A child’s imagination is fertile ground for monstrous explanations of things that go bump in the night, but what would it take for an adult mind to succumb to those same fears?
Amelia (Essie Davis) and her son, Samuel (Noah Wiseman), haven’t had an easy go of life. Her husband died six years prior while driving her to the hospital pregnant with Samuel, and she still grieves at the loss. The boy’s birthday is a particularly painful reminder each year, but this time things worsen in dramatic fashion. Samuel’s been having nightmares, and when a mysterious pop-up book appears on his shelf the boy is finally able to put a name to the terror. Amelia tries to handle him with patience and pills, but his increasing aggression and her growing lack of sleep lead toward a horrific conclusion.
The Babadook is a child’s tale brought to life by a lethal combination of fear and grief, and as Amelia’s already tenuous affection for her son threatens to sever completely it adds a moving, psychologically devastating layer of terror to potential supernatural threat. It’s a simple tale, wonderfully told, and pretty much guaranteed to send chills coursing through your body.
Samuel’s behavior is a drain on Amelia’s energy and life, and while she constantly fights the urge to resent the boy it’s a downward spiral that becomes near impossible to escape. He gets into trouble at school, and when his violent tendencies injure his young cousin Amelia finds herself cut off from both family and acquaintances. It’s just the two of them left to face his fears of the Babadook, and while she tries to persuade him that the monster doesn’t exist evidence begins to mount to the contrary.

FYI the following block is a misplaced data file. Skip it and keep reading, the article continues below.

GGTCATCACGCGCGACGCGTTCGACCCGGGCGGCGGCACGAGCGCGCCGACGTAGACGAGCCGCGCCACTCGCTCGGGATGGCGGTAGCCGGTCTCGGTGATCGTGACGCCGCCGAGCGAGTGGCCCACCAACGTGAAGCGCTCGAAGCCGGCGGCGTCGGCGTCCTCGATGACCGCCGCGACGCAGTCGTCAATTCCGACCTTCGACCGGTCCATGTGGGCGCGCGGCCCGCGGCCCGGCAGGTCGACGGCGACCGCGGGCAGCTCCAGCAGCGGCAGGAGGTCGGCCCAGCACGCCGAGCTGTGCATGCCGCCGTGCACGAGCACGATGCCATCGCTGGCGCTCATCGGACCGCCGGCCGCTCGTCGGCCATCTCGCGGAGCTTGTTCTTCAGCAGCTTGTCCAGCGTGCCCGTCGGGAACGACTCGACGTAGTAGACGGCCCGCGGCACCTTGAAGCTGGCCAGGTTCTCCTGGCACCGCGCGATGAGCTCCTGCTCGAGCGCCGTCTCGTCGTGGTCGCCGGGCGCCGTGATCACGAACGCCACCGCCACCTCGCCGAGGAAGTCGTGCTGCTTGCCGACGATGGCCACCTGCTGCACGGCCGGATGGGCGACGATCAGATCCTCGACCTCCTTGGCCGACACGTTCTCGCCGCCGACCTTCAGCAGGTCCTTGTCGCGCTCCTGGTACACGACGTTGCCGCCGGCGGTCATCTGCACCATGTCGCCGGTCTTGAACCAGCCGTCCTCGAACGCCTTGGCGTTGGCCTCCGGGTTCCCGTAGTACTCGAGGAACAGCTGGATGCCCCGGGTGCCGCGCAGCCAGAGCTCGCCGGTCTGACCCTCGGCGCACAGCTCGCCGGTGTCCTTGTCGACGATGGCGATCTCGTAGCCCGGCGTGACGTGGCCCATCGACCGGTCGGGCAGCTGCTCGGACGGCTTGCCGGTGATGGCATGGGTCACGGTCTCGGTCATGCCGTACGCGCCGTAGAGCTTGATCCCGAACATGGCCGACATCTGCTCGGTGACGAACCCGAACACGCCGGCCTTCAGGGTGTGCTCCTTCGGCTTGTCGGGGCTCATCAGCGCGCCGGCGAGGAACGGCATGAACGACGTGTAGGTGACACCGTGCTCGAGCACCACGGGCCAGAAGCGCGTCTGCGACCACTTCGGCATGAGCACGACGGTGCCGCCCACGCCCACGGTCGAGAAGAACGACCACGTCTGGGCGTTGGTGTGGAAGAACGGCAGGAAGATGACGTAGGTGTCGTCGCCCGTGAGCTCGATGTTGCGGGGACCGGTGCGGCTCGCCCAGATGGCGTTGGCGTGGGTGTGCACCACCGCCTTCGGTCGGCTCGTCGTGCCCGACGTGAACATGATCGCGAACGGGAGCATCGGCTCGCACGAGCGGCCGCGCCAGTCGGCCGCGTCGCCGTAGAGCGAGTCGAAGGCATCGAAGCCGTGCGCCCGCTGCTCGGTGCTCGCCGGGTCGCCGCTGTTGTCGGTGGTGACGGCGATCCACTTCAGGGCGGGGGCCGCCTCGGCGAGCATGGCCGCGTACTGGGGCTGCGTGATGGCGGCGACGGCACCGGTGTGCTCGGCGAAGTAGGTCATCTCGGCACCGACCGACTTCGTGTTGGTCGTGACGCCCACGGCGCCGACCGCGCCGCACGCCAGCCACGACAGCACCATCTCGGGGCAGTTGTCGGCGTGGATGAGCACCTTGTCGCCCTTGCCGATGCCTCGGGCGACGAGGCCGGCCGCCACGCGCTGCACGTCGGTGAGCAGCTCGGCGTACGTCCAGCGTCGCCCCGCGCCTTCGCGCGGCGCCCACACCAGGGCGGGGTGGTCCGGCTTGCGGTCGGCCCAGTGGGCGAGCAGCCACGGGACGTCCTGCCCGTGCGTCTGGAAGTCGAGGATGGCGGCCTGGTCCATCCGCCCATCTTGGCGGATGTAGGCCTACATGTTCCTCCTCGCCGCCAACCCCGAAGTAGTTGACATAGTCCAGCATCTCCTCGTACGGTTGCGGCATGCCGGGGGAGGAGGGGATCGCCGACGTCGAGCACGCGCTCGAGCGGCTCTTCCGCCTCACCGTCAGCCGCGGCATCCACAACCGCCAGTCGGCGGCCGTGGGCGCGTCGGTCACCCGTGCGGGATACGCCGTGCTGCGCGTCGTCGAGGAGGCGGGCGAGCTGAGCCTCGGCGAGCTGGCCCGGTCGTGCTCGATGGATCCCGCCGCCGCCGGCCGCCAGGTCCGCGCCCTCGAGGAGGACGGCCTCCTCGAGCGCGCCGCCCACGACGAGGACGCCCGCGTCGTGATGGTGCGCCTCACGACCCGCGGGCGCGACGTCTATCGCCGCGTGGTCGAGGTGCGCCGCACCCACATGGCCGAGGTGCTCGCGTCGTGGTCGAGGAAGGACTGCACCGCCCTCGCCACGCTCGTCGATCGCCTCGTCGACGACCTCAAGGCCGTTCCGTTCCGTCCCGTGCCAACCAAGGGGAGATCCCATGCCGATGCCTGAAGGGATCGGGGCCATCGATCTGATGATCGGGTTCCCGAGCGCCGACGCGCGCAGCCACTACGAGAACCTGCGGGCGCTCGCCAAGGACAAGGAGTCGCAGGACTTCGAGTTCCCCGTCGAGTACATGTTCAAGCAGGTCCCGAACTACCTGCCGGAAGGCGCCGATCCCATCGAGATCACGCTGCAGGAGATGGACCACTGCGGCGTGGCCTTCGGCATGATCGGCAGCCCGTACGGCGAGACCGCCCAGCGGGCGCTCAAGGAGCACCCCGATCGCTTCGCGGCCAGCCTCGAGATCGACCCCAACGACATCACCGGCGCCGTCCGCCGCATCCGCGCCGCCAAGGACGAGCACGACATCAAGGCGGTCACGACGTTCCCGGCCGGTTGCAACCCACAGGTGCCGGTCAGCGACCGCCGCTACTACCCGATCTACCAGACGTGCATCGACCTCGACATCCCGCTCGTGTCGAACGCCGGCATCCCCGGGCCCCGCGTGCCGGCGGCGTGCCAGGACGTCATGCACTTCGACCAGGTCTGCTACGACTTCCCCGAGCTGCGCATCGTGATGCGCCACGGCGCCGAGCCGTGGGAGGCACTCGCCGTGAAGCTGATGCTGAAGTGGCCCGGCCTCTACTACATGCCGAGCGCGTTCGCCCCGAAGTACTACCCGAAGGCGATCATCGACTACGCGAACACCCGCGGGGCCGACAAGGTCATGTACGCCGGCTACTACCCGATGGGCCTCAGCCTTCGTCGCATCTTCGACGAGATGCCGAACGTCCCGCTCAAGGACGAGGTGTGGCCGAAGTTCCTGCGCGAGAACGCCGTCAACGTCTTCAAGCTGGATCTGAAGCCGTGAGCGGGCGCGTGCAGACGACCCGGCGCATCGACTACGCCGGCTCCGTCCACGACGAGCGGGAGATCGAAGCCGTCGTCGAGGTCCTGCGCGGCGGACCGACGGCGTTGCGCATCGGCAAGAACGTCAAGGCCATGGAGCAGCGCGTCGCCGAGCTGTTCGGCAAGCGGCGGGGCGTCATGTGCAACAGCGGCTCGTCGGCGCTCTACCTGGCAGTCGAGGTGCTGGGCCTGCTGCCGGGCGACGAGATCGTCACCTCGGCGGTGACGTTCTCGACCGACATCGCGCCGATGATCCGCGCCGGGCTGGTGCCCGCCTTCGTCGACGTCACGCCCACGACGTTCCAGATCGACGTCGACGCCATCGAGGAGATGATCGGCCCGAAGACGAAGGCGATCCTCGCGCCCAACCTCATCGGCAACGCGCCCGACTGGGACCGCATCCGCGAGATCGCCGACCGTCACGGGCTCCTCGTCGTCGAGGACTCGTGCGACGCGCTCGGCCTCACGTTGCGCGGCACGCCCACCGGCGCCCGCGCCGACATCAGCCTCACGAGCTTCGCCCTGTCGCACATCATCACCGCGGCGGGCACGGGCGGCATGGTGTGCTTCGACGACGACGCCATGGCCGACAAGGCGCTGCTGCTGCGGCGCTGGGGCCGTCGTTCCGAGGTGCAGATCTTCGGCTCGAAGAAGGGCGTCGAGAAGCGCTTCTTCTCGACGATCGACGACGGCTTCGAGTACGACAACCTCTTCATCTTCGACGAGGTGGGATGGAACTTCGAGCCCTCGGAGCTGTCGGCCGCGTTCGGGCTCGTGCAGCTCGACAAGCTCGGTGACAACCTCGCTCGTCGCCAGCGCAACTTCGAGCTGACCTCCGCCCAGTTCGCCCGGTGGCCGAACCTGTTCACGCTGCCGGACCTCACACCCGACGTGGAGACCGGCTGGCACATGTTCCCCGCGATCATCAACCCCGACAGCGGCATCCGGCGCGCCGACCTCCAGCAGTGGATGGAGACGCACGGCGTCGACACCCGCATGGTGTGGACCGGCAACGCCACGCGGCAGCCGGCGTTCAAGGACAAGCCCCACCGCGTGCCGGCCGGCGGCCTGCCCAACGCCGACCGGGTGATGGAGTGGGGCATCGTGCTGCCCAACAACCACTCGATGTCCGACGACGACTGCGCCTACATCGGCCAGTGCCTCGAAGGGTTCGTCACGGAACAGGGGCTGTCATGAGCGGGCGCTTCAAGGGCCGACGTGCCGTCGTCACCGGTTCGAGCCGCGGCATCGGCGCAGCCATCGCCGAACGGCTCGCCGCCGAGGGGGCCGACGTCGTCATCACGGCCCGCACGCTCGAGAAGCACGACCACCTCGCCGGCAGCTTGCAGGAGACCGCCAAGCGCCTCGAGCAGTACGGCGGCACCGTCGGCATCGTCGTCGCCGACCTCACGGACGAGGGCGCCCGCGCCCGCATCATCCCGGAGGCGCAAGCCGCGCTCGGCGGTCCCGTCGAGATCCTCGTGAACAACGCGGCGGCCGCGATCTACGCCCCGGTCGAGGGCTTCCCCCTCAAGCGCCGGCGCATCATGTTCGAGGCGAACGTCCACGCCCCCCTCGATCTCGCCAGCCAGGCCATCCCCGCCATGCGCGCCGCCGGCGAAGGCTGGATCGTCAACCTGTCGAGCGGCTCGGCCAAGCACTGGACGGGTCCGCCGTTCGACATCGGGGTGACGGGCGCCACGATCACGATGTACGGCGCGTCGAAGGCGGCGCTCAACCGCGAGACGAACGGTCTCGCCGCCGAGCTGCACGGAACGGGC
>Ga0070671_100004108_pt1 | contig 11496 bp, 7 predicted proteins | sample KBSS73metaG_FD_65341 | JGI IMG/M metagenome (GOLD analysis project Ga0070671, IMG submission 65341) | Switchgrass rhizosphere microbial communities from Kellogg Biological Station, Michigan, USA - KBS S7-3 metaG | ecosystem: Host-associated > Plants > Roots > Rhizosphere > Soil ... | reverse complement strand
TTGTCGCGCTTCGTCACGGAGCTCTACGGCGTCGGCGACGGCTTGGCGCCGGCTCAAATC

She destroys the book but then finds it restored and returned on her doorstep the next day. Ominous sounds echo through the house, and soon Amelia is seeing hints of the Babadook’s impending arrival too. The potential horror is paired with a mental breakdown as Samuel’s a little terror even under the best circumstances. As his nightly routine shores up his mother’s sleep deprivation and her state of mind deteriorates, a conflict between the two becomes inevitable.
The film is an adaptation of writer/director Jennifer Kent’s short film, “Monster,” and while some shorts suffer from being stretched to feature length she succeeds for the most part through a deftly handled escalation of the Amelia/Samuel relationship. There’s real loss, sadness, and love at the core of the characters’ journey, and it’s nightmare enough even without the supernatural elements.
Davis and Wiseman both deliver strong performances, and not just for a genre film. Davis makes Amelia’s pain tangible as she confronts the resentment, anger and grief of a mother who lost the love of her life and was left “only” with the parting gift of an imaginatively troubled child. Wiseman meanwhile bucks the expectation of kid actors being poor or overly precocious and instead shows legitimate fear and love, sometimes simultaneously. Together they bring real heart to the story which in turn makes the terror that much stronger and suspenseful.
The Babadook lacks the flashiness of recent horror hits like Insidious and The Conjuring, but its low-key nature actually works to its benefit by keeping the focus tight and emotionally present. It’s incredibly chilling, but the horror doesn’t take away from the raw emotion of a mother struggling against herself and stuck between connecting with her child or hurting him.
The Upside: Very creepy; wonderfully acted by both leads; uses effects sparingly but wisely; surprisingly funny and touching; emotional horror as satisfying as the supernatural
The Downside: A slight feeling of repetition late in the second act; dogs and horror movies just don’t mix
On the Side: Jennifer Kent starred in Babe: Pig In the City.